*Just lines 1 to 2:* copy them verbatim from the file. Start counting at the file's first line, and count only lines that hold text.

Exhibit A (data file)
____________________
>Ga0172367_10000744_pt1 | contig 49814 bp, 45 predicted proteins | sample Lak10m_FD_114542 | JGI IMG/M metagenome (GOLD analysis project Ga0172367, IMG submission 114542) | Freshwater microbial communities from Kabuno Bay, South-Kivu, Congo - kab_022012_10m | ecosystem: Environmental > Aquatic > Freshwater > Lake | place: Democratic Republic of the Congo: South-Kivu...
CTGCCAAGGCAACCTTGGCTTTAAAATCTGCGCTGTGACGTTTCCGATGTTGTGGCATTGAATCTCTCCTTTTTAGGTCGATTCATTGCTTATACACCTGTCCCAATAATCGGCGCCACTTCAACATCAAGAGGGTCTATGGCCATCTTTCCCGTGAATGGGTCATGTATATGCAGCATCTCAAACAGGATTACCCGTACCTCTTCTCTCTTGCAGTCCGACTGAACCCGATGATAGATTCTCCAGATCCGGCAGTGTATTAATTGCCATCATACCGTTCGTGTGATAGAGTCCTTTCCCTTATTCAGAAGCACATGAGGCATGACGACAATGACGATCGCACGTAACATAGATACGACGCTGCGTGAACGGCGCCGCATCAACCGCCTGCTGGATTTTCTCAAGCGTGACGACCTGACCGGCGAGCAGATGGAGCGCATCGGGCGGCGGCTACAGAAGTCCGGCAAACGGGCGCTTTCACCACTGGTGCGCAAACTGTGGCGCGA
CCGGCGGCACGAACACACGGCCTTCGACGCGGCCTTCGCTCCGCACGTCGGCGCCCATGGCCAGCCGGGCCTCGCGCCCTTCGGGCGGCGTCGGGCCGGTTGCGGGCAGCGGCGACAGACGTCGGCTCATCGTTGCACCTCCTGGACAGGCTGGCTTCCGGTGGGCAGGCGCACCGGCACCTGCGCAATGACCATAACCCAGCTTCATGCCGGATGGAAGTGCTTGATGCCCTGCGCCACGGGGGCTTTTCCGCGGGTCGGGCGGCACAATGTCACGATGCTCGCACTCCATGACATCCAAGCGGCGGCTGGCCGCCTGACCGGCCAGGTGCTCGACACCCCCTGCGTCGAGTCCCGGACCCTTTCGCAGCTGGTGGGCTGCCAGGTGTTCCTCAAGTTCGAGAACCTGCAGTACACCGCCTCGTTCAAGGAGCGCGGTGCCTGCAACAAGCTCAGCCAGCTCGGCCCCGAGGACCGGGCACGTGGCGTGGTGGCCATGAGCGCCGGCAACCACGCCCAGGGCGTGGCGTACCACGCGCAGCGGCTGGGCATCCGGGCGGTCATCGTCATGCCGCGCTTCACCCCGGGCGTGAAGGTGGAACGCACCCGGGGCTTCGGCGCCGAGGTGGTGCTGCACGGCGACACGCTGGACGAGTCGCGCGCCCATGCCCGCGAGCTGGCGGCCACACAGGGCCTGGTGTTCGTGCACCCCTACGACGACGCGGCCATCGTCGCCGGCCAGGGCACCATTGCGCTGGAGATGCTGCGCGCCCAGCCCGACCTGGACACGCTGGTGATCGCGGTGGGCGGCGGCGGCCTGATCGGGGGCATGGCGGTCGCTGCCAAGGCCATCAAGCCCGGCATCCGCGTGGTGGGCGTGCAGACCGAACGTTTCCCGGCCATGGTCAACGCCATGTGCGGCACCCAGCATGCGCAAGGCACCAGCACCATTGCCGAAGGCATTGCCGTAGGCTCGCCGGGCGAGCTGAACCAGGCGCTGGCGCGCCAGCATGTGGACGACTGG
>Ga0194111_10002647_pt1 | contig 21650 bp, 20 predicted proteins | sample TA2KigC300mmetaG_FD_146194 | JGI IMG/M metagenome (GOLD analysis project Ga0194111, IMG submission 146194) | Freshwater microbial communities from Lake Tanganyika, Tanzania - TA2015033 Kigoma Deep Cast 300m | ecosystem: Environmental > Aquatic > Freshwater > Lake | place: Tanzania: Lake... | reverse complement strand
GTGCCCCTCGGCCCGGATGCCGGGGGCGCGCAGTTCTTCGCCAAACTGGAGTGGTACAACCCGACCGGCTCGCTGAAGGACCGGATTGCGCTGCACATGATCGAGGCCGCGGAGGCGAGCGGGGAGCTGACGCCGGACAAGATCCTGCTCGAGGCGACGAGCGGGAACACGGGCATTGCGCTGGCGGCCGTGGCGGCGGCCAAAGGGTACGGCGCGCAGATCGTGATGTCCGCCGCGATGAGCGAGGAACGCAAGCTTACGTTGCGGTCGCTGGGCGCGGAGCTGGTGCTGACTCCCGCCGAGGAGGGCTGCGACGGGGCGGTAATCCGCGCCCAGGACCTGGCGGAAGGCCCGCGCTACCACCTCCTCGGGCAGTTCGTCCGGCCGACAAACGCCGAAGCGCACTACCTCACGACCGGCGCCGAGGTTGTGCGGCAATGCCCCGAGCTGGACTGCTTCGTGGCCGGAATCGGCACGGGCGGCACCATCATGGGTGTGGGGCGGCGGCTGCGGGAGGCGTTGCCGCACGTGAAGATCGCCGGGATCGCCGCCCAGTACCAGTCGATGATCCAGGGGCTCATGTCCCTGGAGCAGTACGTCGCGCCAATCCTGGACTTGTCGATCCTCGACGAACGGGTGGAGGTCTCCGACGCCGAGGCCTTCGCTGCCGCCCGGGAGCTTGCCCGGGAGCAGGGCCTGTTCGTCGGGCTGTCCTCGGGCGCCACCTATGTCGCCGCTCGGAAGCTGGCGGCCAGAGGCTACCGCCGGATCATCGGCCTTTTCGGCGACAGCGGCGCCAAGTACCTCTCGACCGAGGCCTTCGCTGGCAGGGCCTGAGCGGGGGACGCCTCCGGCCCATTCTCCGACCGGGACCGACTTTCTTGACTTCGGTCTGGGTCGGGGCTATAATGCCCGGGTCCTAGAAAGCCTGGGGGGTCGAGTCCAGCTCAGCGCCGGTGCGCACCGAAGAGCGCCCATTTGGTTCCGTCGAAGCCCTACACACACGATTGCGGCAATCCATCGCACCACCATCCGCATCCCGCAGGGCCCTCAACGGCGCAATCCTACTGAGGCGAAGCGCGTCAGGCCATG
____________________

>Ga0172367_10000744_pt1 | contig 49814 bp, 45 predicted proteins | sample Lak10m_FD_114542 | JGI IMG/M metagenome (GOLD analysis project Ga0172367, IMG submission 114542) | Freshwater microbial communities from Kabuno Bay, South-Kivu, Congo - kab_022012_10m | ecosystem: Environmental > Aquatic > Freshwater > Lake | place: Democratic Republic of the Congo: South-Kivu...
CTGCCAAGGCAACCTTGGCTTTAAAATCTGCGCTGTGACGTTTCCGATGTTGTGGCATTGAATCTCTCCTTTTTAGGTCGATTCATTGCTTATACACCTGTCCCAATAATCGGCGCCACTTCAACATCAAGAGGGTCTATGGCCATCTTTCCCGTGAATGGGTCATGTATATGCAGCATCTCAAACAGGATTACCCGTACCTCTTCTCTCTTGCAGTCCGACTGAACCCGATGATAGATTCTCCAGATCCGGCAGTGTATTAATTGCCATCATACCGTTCGTGTGATAGAGTCCTTTCCCTTATTCAGAAGCACATGAGGCATGACGACAATGACGATCGCACGTAACATAGATACGACGCTGCGTGAACGGCGCCGCATCAACCGCCTGCTGGATTTTCTCAAGCGTGACGACCTGACCGGCGAGCAGATGGAGCGCATCGGGCGGCGGCTACAGAAGTCCGGCAAACGGGCGCTTTCACCACTGGTGCGCAAACTGTGGCGCGA